The Pyramid

You are probably familiar with the concept of the pyramid when it comes to describing a workforce in business. In general, the base of the pyramid is the greatest number of employees progressing to the top of the pyramid which is the CEO or similar title.

If you work for an “enlightened” boss you may have heard her/him refer to the Upside-Down Pyramid. The idea, in their company, is that the majority work force are the most important employees in the company. In other words, the line workers, operators, inspectors, buyers and so on. These are the people who keep the company moving by creating the company’s output, products or services.

I would like to spend the next few paragraphs challenging the idea of the Upside-Down Pyramid. To start let me state a fact that a pyramid resting on the pointed top is impossibly unstable and destined to fail. That is why anyone who builds a pyramid starts with the base and works up to the pointed top.

I understand the concept and the visual makes some employees feel good about their position. However, I would challenge that the most important part of the pyramid, in its original construction, is the base. Without a solid base there is no way for a pyramid to stand the test of time and the stress that will be applied throughout its existence. The base is the foundation upon which the balance of the company will be built. If the base fails the rest of the pyramid is soon to follow.

So how does one build and portray a company structure that promotes stability while not minimizing the importance of leadership and vision? I contend that you do so by recognizing the importance of the entire pyramid structure and promoting the solid foundation of the base.

If the base is lacking any functionality or ability you need to be able to pull from up the pyramid to “fill” the holes. In other words, the management chain cannot be afraid to get their hands dirty. Often this requires doing the most menial jobs as the manager may lack the proper training to do the more sophisticated work. Suddenly the top (or at a minimum a level of manager) of the pyramid is taking orders from the bottom.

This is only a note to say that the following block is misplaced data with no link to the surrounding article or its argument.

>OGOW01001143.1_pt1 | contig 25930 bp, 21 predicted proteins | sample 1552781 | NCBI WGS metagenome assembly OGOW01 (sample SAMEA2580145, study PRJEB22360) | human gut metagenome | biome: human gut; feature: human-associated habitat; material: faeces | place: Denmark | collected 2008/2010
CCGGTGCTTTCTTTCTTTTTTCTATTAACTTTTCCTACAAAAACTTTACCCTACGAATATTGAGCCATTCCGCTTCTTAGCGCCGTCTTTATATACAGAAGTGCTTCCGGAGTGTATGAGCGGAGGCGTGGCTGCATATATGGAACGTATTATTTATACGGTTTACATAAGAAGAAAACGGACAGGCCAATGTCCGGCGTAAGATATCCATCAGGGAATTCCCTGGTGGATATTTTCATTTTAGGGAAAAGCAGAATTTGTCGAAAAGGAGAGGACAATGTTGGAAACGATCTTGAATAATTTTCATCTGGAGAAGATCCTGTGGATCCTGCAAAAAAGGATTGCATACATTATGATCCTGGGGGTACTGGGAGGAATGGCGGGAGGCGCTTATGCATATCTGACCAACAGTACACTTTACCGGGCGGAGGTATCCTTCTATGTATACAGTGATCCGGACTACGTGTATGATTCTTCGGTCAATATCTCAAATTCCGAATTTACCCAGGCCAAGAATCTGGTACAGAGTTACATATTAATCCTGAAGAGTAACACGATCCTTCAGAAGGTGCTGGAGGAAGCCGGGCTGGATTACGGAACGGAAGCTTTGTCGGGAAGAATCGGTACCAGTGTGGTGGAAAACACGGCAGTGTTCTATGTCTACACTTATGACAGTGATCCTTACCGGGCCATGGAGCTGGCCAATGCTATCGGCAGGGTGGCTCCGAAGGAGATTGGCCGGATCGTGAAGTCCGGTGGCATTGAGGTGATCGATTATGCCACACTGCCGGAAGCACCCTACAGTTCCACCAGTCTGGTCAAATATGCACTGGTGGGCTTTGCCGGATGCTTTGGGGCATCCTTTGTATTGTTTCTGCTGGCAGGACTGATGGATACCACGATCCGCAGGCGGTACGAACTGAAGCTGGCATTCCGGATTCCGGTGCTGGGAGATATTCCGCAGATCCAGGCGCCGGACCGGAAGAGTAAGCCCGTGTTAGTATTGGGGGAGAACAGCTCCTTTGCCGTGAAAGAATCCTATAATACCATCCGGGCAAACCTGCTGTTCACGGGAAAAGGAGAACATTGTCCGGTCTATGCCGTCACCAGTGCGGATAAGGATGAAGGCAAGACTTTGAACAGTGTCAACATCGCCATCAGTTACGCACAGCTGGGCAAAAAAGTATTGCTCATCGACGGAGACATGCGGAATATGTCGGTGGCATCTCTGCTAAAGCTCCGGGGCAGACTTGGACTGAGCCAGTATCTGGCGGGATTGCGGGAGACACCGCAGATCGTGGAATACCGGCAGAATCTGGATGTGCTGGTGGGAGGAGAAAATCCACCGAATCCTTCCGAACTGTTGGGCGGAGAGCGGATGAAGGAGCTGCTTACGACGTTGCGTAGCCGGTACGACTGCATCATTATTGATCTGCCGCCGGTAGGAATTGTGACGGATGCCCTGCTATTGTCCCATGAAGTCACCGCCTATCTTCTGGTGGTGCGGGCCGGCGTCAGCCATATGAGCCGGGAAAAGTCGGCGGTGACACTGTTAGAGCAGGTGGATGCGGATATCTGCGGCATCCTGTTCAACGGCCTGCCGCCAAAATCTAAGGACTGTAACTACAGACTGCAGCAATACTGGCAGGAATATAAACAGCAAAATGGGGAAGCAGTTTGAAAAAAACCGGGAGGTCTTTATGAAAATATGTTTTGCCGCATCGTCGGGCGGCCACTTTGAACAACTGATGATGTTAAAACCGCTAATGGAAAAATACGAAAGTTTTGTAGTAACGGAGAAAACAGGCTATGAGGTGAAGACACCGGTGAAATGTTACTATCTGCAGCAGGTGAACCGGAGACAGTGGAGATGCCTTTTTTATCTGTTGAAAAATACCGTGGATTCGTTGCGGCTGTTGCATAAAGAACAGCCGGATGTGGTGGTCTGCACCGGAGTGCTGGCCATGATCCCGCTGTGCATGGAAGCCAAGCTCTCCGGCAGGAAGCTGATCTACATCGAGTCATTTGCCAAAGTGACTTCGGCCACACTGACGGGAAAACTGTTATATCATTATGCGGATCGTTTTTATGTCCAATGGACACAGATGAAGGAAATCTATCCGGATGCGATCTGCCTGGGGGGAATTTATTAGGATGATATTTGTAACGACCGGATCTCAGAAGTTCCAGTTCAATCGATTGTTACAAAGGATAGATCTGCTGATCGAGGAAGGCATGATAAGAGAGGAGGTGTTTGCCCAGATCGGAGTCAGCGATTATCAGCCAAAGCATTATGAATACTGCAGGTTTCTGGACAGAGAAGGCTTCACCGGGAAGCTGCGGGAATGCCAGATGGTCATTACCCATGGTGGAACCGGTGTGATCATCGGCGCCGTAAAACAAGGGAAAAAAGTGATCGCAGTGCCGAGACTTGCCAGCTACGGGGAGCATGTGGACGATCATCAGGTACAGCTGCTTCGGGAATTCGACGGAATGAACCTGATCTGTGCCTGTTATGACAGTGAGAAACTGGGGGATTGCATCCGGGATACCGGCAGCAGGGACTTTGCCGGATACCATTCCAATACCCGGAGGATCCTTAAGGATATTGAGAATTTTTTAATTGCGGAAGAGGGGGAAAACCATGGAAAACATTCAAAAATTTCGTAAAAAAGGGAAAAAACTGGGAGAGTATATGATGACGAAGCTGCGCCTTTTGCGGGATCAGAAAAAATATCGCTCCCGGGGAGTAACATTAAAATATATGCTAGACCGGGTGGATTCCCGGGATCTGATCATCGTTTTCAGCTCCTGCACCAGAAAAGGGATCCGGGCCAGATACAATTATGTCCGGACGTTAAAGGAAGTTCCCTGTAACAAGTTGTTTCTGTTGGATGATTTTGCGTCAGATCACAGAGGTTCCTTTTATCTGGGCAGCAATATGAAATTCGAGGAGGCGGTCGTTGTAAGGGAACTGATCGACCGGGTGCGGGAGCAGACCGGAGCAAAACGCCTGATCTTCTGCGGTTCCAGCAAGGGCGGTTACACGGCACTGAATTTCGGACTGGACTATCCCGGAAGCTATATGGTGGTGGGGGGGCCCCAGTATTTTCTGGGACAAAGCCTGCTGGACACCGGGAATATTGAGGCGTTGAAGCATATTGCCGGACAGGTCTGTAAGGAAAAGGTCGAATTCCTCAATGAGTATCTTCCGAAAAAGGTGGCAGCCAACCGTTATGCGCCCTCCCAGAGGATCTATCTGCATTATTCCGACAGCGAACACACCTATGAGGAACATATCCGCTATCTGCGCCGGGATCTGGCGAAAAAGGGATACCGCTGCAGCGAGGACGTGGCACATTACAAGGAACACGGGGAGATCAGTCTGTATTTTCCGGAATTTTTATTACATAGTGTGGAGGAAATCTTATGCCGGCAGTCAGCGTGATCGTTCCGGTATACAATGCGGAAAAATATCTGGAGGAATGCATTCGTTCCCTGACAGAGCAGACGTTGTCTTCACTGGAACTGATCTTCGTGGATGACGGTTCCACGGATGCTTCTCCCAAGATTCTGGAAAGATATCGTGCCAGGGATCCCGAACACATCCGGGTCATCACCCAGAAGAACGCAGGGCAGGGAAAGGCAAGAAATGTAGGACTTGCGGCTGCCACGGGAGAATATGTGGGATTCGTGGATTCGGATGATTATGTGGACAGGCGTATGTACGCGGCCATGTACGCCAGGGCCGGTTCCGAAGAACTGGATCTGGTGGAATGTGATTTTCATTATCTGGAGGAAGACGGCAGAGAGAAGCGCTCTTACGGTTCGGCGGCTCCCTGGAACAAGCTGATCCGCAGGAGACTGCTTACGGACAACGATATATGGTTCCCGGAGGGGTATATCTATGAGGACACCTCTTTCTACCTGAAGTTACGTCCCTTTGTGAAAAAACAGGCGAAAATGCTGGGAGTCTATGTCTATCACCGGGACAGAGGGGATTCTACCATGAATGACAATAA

The willingness to take action creates two outcomes, one, the importance of the base is evident and two, it lights a fire under the upper part of the pyramid to find a good, long-term solution to the lacking functionality or ability. The idea is to continue to build the base so that upper management has the time to build the vision and future.

Another idea that is paramount to building strong companies is to fill from below. Promoting internally, when possible, creates employee buy-in and retention. Creating managers from the base creates an environment that recognizes and understands the importance of a good foundation. Promoting from within is not always possible so when you have to go outside for talent, find an employee who holds a similar philosophy and is willing to learn about the functions of the company’s pyramid base and hold that in high esteem.

The last item I want to mention is pressure. The base of the pyramid may experience the greatest degree of pressure as they support the balance of the structure. So to alleviate this pressure there needs to be escape paths that will allow the hot air to rise. You create these escape paths through open door policies and a willingness to listen thus promoting the importance, once again, of the pyramid base. These individuals may have gripes but with gripes often rise solutions to problems that management had not considered.

I hope it has become very apparent to the reader how important the base of the pyramid is to a company’s success. I also hope that the reader understands that the base must be the foundation and therefore the bottom of the structure. The Upside-Down Pyramid is often a leaders way to make employees feel better about themselves without actually creating an environment where the workers at the base feel like they are the most important and recognize it in their every day. Ask that same leader to draw an organization chart and it will look just like a pyramid (not upside-down).

In conclusion, protect the foundation of your company and the workers who are responsible for maintaining that structure. Lead by example and recognize you also have to provide a future vision for the company to be successful. Don’t be afraid of reaching the echelon of upper management. You have earned the title. However, never forget on whose shoulders you stand when you reach that height. They, the base, will be the ones who make you look good.

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